Fyodor Medivich I

Eleventh (and Probably Last) Monarch of Dvirhim


Emperor Fyodor Medivich I was born in the summer of 3896, during the “Golden Reign” of his grandfather, Andrei Medivich III; his father, who would otherwise have become Emperor Andrei Medivich IV, drowned alongside most of the rest of the passengers and crew of the Reveler in the spring of the same year. When Andrei III passed in 3901, bringing the Golden Reign to an end, Fyodor’s uncle Alexei was declared Regent until Fyodor came of age.

In 3909, following an assassination attempt on thirteen-year-old Fyodor’s life, Fyodor’s mother Lidia Orel Medivich became convinced that the Regent had engineered the assassination attempt as a bid to take the throne for himself. When her own House Orel proved unwilling to give shelter to Lidia and her son, she fled with the young emperor to the wild wetlands of southwestern Dvirhim. From this point onwards Lidia taught Fyodor to trust no one and fear everyone; be they peasantry, small nobles, great nobles, or foreigners, any or all of them could be in the service of enemies conspiring against him. She taught him next to nothing about the practical social and economic dilemmas of ruling, as noblewomen of Dvirhim were not traditionally schooled in such matters.

In 3936, having come of age, Fyodor finally reappeared at the Imperial Palace to confront his uncle and claim his birthright. He proved his identity by way of the distinctive port wine birthmark covering the left side of his face and by way of a considerable amount of divination. Upon being confirmed as Emperor, Fyodor promptly pardoned his mother for kidnapping the heir of Dvirhim and executed his uncle Alexei for treason. This return was met with wild approval by the commoners and nobles alike, not only because it was dramatic, but also because Alexei had been notorious for raising taxes to support a series of major Dvirhimmish military reforms, taxes which nobles could not afford to pay without working their serfs near to death.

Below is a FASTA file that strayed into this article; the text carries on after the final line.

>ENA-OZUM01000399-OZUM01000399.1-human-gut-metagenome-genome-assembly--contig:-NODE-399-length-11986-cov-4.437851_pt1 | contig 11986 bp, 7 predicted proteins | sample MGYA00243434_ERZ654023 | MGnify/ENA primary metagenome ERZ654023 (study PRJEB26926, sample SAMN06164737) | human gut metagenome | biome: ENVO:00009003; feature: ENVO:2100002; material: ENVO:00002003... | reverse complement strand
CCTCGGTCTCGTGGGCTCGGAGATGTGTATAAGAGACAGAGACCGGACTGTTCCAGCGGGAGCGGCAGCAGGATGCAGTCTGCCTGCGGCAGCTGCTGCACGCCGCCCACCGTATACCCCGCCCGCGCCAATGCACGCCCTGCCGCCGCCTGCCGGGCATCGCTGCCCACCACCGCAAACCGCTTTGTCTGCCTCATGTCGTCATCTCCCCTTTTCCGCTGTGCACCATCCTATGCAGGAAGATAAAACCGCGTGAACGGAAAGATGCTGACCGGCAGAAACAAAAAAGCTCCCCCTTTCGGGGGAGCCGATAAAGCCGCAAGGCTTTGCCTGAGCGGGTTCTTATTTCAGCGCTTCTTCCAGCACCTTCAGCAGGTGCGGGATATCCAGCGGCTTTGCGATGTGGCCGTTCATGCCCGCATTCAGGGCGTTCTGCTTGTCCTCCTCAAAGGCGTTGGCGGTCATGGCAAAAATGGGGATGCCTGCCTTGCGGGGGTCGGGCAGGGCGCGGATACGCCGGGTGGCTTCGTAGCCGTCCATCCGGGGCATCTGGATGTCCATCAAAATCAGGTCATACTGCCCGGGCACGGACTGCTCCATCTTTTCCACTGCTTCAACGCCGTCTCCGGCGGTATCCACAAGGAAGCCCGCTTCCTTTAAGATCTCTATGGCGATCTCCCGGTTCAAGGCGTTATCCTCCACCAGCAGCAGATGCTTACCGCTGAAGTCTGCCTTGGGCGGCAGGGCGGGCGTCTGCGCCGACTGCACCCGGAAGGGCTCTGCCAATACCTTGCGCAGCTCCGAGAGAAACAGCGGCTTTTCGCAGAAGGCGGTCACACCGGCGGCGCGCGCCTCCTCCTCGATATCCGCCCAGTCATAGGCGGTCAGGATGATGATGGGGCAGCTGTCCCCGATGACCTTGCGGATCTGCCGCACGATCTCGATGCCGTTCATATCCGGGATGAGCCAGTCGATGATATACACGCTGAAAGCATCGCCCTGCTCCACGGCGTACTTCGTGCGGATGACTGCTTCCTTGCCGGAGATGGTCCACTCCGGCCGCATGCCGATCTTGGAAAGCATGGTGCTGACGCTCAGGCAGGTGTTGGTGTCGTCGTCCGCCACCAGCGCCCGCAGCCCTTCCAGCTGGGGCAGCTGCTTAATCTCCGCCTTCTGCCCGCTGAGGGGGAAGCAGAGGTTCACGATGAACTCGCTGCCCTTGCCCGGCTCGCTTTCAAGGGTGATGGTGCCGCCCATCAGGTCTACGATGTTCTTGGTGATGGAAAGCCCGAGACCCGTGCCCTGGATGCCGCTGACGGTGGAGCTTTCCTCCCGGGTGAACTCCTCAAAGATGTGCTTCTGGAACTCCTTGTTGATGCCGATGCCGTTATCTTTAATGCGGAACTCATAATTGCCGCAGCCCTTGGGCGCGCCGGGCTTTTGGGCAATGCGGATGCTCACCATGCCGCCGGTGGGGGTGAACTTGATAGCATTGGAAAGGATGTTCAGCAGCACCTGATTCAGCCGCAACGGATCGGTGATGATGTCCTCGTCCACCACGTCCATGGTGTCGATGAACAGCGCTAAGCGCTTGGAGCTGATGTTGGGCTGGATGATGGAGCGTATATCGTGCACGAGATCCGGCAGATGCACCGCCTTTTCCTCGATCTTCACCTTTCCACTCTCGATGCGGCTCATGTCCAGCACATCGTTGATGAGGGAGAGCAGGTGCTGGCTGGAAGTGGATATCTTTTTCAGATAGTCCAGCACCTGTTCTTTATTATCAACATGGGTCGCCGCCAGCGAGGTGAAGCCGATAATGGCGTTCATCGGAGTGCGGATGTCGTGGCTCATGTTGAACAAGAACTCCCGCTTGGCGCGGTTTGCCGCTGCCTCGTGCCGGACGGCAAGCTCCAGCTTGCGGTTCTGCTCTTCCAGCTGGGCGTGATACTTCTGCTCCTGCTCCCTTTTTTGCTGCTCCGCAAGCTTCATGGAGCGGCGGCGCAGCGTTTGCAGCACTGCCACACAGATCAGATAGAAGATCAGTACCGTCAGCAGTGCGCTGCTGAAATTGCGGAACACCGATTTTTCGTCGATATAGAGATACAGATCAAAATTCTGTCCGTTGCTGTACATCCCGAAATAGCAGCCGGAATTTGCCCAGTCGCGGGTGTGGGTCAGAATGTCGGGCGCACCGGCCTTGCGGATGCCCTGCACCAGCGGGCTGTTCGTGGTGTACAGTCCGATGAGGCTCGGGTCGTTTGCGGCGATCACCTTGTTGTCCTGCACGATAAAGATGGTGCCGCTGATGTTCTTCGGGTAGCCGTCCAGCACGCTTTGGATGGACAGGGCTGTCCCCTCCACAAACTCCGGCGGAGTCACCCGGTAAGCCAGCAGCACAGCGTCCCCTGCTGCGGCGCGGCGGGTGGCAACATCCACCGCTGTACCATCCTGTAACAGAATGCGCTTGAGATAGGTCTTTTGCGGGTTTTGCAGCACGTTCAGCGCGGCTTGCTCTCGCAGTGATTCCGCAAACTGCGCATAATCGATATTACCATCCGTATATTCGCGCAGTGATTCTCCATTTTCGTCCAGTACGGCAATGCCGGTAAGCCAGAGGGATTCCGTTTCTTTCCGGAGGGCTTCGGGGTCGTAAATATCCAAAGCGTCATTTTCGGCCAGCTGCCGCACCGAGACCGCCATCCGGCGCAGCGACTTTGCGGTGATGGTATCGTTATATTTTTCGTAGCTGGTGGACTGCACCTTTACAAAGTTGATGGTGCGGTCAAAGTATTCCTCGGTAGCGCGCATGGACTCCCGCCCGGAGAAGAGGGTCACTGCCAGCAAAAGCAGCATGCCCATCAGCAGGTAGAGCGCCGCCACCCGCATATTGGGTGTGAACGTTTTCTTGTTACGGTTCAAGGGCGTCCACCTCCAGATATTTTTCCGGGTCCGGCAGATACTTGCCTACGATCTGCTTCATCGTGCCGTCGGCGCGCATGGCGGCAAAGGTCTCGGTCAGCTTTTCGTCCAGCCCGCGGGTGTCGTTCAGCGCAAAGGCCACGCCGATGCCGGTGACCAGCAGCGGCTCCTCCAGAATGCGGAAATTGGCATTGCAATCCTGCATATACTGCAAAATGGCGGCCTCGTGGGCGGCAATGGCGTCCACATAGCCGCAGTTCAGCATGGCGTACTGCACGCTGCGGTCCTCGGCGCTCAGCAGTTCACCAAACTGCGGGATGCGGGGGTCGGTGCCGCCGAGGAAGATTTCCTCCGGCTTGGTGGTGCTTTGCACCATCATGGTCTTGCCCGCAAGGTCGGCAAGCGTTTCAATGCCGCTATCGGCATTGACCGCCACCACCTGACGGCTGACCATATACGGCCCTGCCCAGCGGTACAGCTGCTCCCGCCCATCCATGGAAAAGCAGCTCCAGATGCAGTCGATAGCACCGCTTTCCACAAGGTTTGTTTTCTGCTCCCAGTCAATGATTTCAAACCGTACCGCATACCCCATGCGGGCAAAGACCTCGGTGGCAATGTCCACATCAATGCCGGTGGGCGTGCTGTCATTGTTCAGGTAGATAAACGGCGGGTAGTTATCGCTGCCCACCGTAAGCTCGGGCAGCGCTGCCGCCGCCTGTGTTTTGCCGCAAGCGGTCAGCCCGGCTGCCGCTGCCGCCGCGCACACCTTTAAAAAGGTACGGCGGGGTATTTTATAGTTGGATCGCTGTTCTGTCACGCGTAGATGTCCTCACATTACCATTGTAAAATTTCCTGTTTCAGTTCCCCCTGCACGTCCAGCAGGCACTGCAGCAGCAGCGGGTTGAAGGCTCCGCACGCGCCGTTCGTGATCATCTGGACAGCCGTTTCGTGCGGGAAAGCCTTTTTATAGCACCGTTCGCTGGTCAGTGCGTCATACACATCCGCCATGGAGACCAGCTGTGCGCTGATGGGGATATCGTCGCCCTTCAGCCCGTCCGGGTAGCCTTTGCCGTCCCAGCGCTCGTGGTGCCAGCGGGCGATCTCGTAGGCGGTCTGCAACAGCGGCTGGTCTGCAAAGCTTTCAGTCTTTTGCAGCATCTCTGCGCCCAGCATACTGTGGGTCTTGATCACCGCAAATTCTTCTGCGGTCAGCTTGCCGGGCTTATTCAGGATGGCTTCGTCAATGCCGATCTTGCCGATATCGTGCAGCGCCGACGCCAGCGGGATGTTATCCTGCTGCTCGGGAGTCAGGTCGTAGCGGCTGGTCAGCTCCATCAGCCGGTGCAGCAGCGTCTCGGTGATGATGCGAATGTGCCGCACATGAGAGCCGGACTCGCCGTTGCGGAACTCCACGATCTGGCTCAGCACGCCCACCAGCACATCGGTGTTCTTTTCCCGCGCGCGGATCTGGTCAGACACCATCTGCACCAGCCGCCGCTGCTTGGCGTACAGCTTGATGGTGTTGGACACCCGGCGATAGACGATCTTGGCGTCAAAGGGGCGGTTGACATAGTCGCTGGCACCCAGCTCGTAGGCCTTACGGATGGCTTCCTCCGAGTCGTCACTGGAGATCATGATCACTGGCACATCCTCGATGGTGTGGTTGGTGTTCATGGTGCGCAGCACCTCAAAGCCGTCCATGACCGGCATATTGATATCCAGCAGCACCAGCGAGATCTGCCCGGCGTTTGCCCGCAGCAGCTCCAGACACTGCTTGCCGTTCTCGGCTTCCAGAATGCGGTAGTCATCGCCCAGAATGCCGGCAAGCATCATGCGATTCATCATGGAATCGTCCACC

In 3937, Fyodor successfully negotiated for the nobility of the inner regions of Dvirhim surrounding the imperial city of Medyova to abolish serfdom entirely. Caravag claims, and is likely correct, that this was not done out of sympathy for the commoners but rather out of fear that a revolution could begin right at the imperial doorstep if the common folk in the region remained in bondage. This act was met with similarly wild approval by serfs across the rest of the nation, who expected to earn their freedom as well over the course of the next few years—but not by the serfs of the inner regions, who were granted their freedom but had no homes or source of income (since their housing and equipment were all still the property of their lords). Suddenly unable to earn food, thousands of families starved before they could find refuge and work in nearby cities. The nobility remained loyal to Fyodor, however, as they were able to sell their land and equipment at great profit to urban entrepreneurs looking to invent a new system of labor to replace serfdom (the system that Darysiel Markohnwë would later refer to as ‘capitalism’).

Hoping to take advantage of the young emperor’s inexperience, Svergurd convinced the neighboring dwarf nation of Gazadhim to be its ally in an invasion of Dvirhim’s southeastern borders in 3941, beginning the Dark War. Unfortunately for them, Fyodor had left the great military reforms instituted by the Regent Alexei intact, and this modernized army combined with the infamous Dvirhimmish Winter proved to be Svergurd’s and Gazadhim’s undoing. Winning the Dark War solidified Fyodor’s favor with the nobility and the common folk even further; he was now a great warrior-king on top of being a liberator and reformer.

In the following decades, however, Fyodor let the nation fall into disrepair. Economic power gradually shifted from the crown to new corporate giants like Bogdan Volkova. Fyodor’s implied promise to free the rest of the serfs went unfulfilled. With the lingering idea of Fyodor as a heroic long-lost heir still in their minds, the common folk were unsure of who to blame, which contributed to the failure of the Revolution of 3977; however, David Caravag’s media warfare has done what the Revolution of 3977 could not, all but erasing the love of Emperor Fyodor across the entire nation. This has served to make Fyodor more paranoid and mindful of his mother’s old teachings than ever.

The sigil of the Imperial House Medivich is a wolverine, and it is said that few creatures are more dangerous when cornered.

Fyodor Medivich I

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